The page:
Fed Chair Ben Bernanke is taking some time out of his busy schedule to go back to the class room and mold young impressionable minds. After Rep. Ron Paul ambushed him in committee with the value of a Gold Standard, Bernanke seems to be hitting back with economic sunshine & no hint of QE3.
Yesterday he took the direct approach, while teaching a class at George Washington University attacking the Gold Standard as a waste of resources. Gold retracted slightly in light of this but is moving back forward today as it steadies above $1650.
Mr. Bernanke can take his best shot at gold but until the global debt issues are resolved and global demand slows, the fundamentals of the yellow metal will continue to drive the price through the end of the decade.
Read further below:
Forbes – Bernanke: Gold Standard A ‘Waste Of Resources’
The problem with a gold standard is there just isn’t enough of the yellow stuff.
So said Federal Reserve Chairman Ben Bernanke Tuesday afternoon in the first of four lectures he will give at George Washington University over the next two weeks. (See “Bernanke Goes Back To School.”)
Paraphrasing economist Milton Friedman, Bernanke said it takes a lot of effort and work to go to South Africa, or somewhere else in the world, dig up a bunch of gold, then just put it back into another hole – in this case the basement of the New York Fed.
Later, during a Q&A period after his lecture, Bernanke acknowledged the main arguments for a gold standard, before dismissing them. Proponents, like Rep. Ron Paul (R-Texas), argue that a gold standard maintains the value of the dollar, under the premise that paper money is inherently inflationary. Bernanke dismissed this, arguing that while the argument may hold for long-run price stability it is not valid on a year-to-year basis. A gold standard, Bernanke said, also stops the central bank from being able to respond to booms and busts through monetary policy.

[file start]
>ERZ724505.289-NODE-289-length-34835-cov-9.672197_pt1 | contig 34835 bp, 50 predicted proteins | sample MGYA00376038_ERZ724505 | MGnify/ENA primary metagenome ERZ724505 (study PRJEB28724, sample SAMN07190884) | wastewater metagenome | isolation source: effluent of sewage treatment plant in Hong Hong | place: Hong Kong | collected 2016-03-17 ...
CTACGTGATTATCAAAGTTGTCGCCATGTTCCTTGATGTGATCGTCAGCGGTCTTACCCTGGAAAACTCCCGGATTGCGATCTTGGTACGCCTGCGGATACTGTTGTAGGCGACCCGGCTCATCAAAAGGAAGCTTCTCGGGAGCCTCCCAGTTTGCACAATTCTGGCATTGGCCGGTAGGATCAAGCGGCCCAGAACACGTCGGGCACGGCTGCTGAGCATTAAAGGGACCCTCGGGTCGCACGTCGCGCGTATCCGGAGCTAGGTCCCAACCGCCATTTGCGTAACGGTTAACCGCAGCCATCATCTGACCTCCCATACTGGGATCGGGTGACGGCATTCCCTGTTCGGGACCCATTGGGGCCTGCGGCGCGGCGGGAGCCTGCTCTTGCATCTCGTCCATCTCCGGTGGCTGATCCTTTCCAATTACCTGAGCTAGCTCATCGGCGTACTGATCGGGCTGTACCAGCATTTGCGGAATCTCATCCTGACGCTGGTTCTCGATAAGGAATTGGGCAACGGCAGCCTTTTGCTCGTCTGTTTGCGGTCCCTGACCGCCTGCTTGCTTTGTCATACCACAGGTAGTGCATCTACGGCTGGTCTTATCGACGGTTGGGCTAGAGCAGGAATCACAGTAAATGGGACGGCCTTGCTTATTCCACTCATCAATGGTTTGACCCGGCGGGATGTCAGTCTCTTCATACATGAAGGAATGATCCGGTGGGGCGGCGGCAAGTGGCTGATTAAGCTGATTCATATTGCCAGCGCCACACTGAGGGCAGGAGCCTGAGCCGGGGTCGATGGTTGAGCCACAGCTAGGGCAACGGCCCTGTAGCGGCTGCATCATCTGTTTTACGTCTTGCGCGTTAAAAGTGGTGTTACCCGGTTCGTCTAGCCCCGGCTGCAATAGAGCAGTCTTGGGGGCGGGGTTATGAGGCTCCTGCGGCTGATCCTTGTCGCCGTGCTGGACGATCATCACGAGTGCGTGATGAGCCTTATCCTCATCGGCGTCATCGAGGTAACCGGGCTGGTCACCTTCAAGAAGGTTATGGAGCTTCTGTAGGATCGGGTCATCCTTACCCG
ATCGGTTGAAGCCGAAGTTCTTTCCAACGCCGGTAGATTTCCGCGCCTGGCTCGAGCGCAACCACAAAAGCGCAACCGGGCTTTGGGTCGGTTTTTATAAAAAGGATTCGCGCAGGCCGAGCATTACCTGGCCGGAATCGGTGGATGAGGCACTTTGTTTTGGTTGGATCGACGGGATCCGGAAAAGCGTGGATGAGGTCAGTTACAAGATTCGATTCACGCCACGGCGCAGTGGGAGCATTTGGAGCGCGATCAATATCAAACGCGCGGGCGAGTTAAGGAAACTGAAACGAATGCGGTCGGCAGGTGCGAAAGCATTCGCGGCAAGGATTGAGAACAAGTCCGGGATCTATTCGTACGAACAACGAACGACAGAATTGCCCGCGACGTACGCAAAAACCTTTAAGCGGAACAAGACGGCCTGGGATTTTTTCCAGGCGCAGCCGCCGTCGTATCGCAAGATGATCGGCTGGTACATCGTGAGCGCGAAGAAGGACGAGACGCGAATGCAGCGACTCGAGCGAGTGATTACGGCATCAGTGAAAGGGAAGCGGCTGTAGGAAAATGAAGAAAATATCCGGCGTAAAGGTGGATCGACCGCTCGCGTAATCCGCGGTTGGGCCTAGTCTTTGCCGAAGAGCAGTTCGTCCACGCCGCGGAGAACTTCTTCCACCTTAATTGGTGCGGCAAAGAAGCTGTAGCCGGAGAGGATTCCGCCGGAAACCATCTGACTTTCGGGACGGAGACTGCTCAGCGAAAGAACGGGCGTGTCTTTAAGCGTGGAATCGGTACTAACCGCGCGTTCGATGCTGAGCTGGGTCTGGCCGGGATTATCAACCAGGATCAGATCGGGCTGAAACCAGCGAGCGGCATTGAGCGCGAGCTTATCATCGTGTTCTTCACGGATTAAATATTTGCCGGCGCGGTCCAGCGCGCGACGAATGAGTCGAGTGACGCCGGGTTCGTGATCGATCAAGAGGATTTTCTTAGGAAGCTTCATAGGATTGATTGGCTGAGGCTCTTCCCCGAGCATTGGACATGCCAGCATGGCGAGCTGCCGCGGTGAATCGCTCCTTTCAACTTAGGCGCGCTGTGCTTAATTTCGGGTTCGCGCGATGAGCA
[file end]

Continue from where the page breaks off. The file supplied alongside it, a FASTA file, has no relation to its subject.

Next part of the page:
Such a standard is not practical though, Bernanke continued, as there is not enough gold in the world to achieve a global gold standard without tremendous cost (though that would undoubtedly be a boon for miners like Barrick Gold or Goldcorp).
The Fed chairman also mentioned the deflationary aspect of linking currency to gold, referring to William Jennings Bryan’s famous “Cross of Gold” speech, and noting how a gold standard links the policies of all countries on it, restricting the ability for region-specific monetary policy. (See Bernanke’s lecture and presentation materials here.)
Lastly, Bernanke acknowledged the fallibility of central banks. A gold standard only works if markets are convinced that maintaining that standard is the sole priority. Any hint of wavering and the currency becomes subject to speculative attacks.
Gold prices were down more than $21 to $1,645 an ounce Tuesday. The U.S. dollar index, a measure of the greenback against a basket of foreign currencies, was up 0.2% Tuesday afternoon to 79.59.